Why did our government give away our rights to our browsing histories? We have a president who admires despots like Putin and Duterte and doesn’t believe in free speech unless it’s his own on Twitter. Could the search histories of today be used for blackmail tomorrow? With a warrant, the government can request our histories, but who will have access to it tomorrow? Your employer, your insurer, your neighbor? And what will constitute a crime in the future?
In three decades of reporting, I’ve had a front-row seat to Congress’ slow, stuttering retreat from such step-by-step transparency, a process known as “regular order.” It has now culminated in the Senate GOP leadership’s top-secret process to try to write a health bill that could change the formula for nearly one-fifth of the nation’s economy, with a vote they want to cast by July 4.
The recent high stakes drama in Washington about the repeal and replacement of the Affordable Care Act has sparked much soul-searching among physicians about the importance of quality health care. Healthcare is intensely personal, and how we feel is defined by our energy, strength and sense of well-being. When we are healthy, life is good, but when we don’t feel well or suffer with the effects of a chronic illness, life is a daily struggle. Over the 30 years I’ve been practicing medicine, the world around us has changed dramatically: how we live, how we communicate, the technology we use and the availability of information has evolved exponentially.
In the time since the Trump administration released its budget proposal, many have raised alarms about cuts to well-known, popular programs and agencies like the Corporation for Public Broadcasting, the National Endowment for the Arts, and NASA. What’s gotten less attention is that the administration’s proposed budget also includes cuts to programs that help children facing adversity to become successful, productive adults.
President Trump has begun the slow process of changing the course of American foreign policy. Interestingly, in an op-ed in the Wall Street Journal, John Bolton, a foreign affairs guru, argued that so far Trump has followed the same basic course as his two predecessors, Barack Obama and George W. Bush.
However, the recently concluded visit to Saudi Arabia marked a real turning point. It is obvious that the visit had been well planned. No one makes a $100 billion-plus arms deal on the spur of the moment. But there was more to the visit than a deal that might bring jobs to Connecticut companies like Sikorsky.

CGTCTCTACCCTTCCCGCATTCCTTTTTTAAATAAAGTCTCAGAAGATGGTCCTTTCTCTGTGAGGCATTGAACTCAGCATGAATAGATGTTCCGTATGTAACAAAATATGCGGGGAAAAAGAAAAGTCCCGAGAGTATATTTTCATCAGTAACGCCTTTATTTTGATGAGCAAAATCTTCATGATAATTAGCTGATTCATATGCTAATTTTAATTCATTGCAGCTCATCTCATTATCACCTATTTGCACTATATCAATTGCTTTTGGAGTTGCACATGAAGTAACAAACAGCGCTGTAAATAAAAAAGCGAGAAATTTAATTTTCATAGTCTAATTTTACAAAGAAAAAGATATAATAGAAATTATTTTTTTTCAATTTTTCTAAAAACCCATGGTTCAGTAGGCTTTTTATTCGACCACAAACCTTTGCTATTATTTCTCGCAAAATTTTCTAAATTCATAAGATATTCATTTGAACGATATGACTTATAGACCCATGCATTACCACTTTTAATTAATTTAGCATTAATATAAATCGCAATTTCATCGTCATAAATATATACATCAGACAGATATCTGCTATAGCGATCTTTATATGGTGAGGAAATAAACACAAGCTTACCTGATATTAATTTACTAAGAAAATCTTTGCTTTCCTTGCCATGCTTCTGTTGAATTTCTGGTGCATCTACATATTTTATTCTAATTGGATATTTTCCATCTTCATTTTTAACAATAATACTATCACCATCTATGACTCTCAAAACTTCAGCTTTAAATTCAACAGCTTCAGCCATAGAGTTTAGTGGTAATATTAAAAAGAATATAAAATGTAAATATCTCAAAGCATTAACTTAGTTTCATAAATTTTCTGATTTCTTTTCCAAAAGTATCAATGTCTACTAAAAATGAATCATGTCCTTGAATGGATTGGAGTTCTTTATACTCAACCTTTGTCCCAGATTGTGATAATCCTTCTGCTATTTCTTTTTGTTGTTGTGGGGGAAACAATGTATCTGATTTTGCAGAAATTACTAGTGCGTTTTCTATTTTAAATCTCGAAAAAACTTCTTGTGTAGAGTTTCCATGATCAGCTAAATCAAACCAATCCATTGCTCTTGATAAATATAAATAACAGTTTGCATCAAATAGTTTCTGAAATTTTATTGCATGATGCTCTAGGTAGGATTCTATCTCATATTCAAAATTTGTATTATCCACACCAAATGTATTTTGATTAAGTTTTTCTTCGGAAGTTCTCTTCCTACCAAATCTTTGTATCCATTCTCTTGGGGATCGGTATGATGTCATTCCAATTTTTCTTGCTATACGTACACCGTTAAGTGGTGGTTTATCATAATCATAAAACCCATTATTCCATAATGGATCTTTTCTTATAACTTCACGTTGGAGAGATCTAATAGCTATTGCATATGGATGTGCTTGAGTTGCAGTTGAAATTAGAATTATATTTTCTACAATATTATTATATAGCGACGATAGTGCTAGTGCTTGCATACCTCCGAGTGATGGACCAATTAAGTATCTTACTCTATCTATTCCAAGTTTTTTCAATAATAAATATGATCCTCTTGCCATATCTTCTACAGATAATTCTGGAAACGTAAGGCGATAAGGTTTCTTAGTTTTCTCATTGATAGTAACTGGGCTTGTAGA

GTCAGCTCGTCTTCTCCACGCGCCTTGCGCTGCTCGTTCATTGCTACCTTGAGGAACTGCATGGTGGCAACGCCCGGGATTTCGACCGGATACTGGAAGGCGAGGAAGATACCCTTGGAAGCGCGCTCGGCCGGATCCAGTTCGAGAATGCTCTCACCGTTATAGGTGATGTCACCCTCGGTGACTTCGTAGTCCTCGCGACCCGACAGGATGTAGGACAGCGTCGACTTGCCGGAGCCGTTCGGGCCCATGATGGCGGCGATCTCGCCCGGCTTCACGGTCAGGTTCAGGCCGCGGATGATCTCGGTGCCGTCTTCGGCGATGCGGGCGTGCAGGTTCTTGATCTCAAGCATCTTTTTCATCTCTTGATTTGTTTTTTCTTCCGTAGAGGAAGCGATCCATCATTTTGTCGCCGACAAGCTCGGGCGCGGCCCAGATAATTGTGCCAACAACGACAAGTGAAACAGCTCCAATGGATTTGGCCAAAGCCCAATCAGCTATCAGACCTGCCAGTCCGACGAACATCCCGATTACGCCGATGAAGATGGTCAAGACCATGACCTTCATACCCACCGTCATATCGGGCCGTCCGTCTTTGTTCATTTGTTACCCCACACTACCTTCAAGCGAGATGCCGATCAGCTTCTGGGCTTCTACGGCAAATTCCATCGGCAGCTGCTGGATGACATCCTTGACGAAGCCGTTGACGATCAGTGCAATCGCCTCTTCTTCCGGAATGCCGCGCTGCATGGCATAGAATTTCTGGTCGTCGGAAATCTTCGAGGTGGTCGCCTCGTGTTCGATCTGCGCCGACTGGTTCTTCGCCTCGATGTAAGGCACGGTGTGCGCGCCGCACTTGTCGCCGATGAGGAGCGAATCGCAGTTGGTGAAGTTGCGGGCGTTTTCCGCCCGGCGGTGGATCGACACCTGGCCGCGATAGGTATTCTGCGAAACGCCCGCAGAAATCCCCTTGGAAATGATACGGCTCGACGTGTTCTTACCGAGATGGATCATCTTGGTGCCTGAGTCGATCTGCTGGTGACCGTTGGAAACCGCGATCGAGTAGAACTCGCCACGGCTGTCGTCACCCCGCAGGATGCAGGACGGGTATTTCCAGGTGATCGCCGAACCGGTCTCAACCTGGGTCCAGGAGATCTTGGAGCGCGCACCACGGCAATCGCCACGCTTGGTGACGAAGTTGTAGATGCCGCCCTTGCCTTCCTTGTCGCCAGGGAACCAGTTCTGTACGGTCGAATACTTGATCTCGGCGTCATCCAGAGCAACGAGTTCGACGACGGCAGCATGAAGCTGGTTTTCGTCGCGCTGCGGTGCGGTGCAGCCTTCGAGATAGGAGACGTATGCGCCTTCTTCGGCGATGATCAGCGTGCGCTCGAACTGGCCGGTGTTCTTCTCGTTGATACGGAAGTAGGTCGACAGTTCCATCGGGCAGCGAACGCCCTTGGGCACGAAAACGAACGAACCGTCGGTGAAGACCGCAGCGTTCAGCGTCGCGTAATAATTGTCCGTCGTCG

With apologies to Bozo and Pagliacci, it is now clear that we have a clown for a president—a great big orange buffoon with tiny fingers and a big red necktie long enough to trip over. Barnum & Bailey may be history, but we still have POTUS & Pence. “Indubitably!” as the Three Stooges would say.
Connecticut media was abuzz last week with the news that former Senator Joe Lieberman was on President Trump’s short list for the job of FBI director. That got people talking, as these things tend to do, but that’s all it’s going to be.
The Connecticut Council for Philanthropy (CCP) is an association of grantmakers committed to promoting and supporting effective philanthropy for the public good. On behalf of the Board of CCP, we are writing to express our strong opposition to federal legislation that would repeal the Johnson Amendment, thereby politicizing the charitable nonprofit and philanthropic community by repealing or weakening current federal tax law protections that prohibit 501(c)(3) organizations from endorsing, opposing, or contributing to political candidates.
Affirmatively Furthering Fair Housing rule and fair housing policy are lifelines to low income families and people of color who have been crowded into low opportunity neighborhoods in cities like Hartford. AFFH is under attack from both the Trump administration and Congress. Dr. Ben Carson, the current Secretary of HUD, has gone on the record against AFFH, stating that it relies on a “tortured reading of the Fair Housing laws” to effect change. AFFH. We need HUD and the federal government to use these rules, not repeal them.
There’s more than one kind of political leverage. There’s the kind you pull in the legislative process: bargaining, horse-trading, quid pro quo. There’s the kind you pull in swaying public opinion to pressure counterparts into dealing. Dick Blumenthal knows the difference.
The health care bill that passed in the House last Thursday has the potential to negatively impact large numbers of Connecticut residents, chief among them, domestic violence victims and their families. Under the American Health Care Act (AHCA), buying insurance will become too expensive for some middle- and low-income victims. Abusers will use that expense, and the continuous coverage requirement, as a means to control their partner. This isn’t hyperbole; maintaining health insurance is a very real barrier for someone trying to leave a relationship. The AHCA does even more harm though, it has the potential to cut off a vital lifeline for victims by making domestic violence a pre-existing condition.
The latest healthcare plan to emerge from the U.S. House of Representatives is not merely cynical or short-sighted; it is downright draconian. And, if passed by the Senate and signed into law, the American Health Care Act (AHCA) will wreak havoc – in many cases irreversible – on millions of people in our state. Women, children and older adults – who make up two-thirds of the state’s population – will be harmed the most by this proposal.